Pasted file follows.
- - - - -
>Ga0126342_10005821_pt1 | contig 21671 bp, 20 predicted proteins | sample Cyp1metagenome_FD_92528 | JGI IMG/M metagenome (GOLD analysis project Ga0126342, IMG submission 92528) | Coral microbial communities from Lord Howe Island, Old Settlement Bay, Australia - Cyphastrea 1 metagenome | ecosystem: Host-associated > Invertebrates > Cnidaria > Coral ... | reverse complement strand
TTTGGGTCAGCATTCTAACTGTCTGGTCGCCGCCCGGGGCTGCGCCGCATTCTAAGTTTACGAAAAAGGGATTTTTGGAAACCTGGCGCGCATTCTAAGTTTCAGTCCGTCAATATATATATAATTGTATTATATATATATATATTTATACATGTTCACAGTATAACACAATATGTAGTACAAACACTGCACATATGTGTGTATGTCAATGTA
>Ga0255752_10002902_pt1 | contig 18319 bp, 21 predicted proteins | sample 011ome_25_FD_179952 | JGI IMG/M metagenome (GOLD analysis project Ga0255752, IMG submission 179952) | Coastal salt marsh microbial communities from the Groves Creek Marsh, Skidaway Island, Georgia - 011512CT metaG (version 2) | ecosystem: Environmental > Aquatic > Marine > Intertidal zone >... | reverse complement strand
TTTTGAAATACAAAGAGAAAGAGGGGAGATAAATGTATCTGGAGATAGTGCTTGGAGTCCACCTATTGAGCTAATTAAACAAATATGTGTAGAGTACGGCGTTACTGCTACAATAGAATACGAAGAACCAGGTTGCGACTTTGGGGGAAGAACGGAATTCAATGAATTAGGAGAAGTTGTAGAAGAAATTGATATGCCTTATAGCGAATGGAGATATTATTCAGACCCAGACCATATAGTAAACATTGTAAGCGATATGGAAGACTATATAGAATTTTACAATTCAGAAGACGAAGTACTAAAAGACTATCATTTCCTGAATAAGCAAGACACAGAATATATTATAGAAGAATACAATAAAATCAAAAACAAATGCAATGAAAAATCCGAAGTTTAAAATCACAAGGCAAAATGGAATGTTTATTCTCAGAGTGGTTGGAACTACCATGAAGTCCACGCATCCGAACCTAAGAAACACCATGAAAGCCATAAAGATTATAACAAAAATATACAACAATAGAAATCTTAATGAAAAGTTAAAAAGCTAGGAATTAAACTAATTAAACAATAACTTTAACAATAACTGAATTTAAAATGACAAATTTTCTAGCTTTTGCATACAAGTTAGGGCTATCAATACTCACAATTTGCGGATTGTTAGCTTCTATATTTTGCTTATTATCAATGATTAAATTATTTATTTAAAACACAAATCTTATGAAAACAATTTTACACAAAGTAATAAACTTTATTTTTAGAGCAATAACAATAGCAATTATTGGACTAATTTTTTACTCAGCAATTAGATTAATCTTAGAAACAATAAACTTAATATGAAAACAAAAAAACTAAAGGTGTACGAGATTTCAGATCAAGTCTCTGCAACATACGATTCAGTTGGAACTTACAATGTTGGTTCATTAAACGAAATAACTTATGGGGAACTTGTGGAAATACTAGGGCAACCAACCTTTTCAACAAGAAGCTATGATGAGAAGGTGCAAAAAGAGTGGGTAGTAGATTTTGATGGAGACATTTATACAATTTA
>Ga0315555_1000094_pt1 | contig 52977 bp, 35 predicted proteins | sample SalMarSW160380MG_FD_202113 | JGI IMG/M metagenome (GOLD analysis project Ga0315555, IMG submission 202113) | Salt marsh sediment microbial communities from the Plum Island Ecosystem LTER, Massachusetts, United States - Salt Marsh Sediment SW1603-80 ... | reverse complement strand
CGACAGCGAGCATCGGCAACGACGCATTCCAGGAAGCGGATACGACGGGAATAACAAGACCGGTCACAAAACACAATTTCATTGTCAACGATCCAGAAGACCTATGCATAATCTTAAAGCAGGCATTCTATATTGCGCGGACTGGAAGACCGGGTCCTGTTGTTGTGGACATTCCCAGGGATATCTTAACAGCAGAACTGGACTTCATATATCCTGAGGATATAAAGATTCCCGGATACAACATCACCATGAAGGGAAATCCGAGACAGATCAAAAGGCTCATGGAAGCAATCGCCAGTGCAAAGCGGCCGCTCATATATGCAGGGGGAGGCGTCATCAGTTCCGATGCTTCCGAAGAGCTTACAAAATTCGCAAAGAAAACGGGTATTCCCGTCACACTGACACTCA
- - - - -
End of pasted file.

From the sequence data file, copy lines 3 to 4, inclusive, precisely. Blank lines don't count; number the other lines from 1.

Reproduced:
>Ga0255752_10002902_pt1 | contig 18319 bp, 21 predicted proteins | sample 011ome_25_FD_179952 | JGI IMG/M metagenome (GOLD analysis project Ga0255752, IMG submission 179952) | Coastal salt marsh microbial communities from the Groves Creek Marsh, Skidaway Island, Georgia - 011512CT metaG (version 2) | ecosystem: Environmental > Aquatic > Marine > Intertidal zone >... | reverse complement strand
TTTTGAAATACAAAGAGAAAGAGGGGAGATAAATGTATCTGGAGATAGTGCTTGGAGTCCACCTATTGAGCTAATTAAACAAATATGTGTAGAGTACGGCGTTACTGCTACAATAGAATACGAAGAACCAGGTTGCGACTTTGGGGGAAGAACGGAATTCAATGAATTAGGAGAAGTTGTAGAAGAAATTGATATGCCTTATAGCGAATGGAGATATTATTCAGACCCAGACCATATAGTAAACATTGTAAGCGATATGGAAGACTATATAGAATTTTACAATTCAGAAGACGAAGTACTAAAAGACTATCATTTCCTGAATAAGCAAGACACAGAATATATTATAGAAGAATACAATAAAATCAAAAACAAATGCAATGAAAAATCCGAAGTTTAAAATCACAAGGCAAAATGGAATGTTTATTCTCAGAGTGGTTGGAACTACCATGAAGTCCACGCATCCGAACCTAAGAAACACCATGAAAGCCATAAAGATTATAACAAAAATATACAACAATAGAAATCTTAATGAAAAGTTAAAAAGCTAGGAATTAAACTAATTAAACAATAACTTTAACAATAACTGAATTTAAAATGACAAATTTTCTAGCTTTTGCATACAAGTTAGGGCTATCAATACTCACAATTTGCGGATTGTTAGCTTCTATATTTTGCTTATTATCAATGATTAAATTATTTATTTAAAACACAAATCTTATGAAAACAATTTTACACAAAGTAATAAACTTTATTTTTAGAGCAATAACAATAGCAATTATTGGACTAATTTTTTACTCAGCAATTAGATTAATCTTAGAAACAATAAACTTAATATGAAAACAAAAAAACTAAAGGTGTACGAGATTTCAGATCAAGTCTCTGCAACATACGATTCAGTTGGAACTTACAATGTTGGTTCATTAAACGAAATAACTTATGGGGAACTTGTGGAAATACTAGGGCAACCAACCTTTTCAACAAGAAGCTATGATGAGAAGGTGCAAAAAGAGTGGGTAGTAGATTTTGATGGAGACATTTATACAATTTA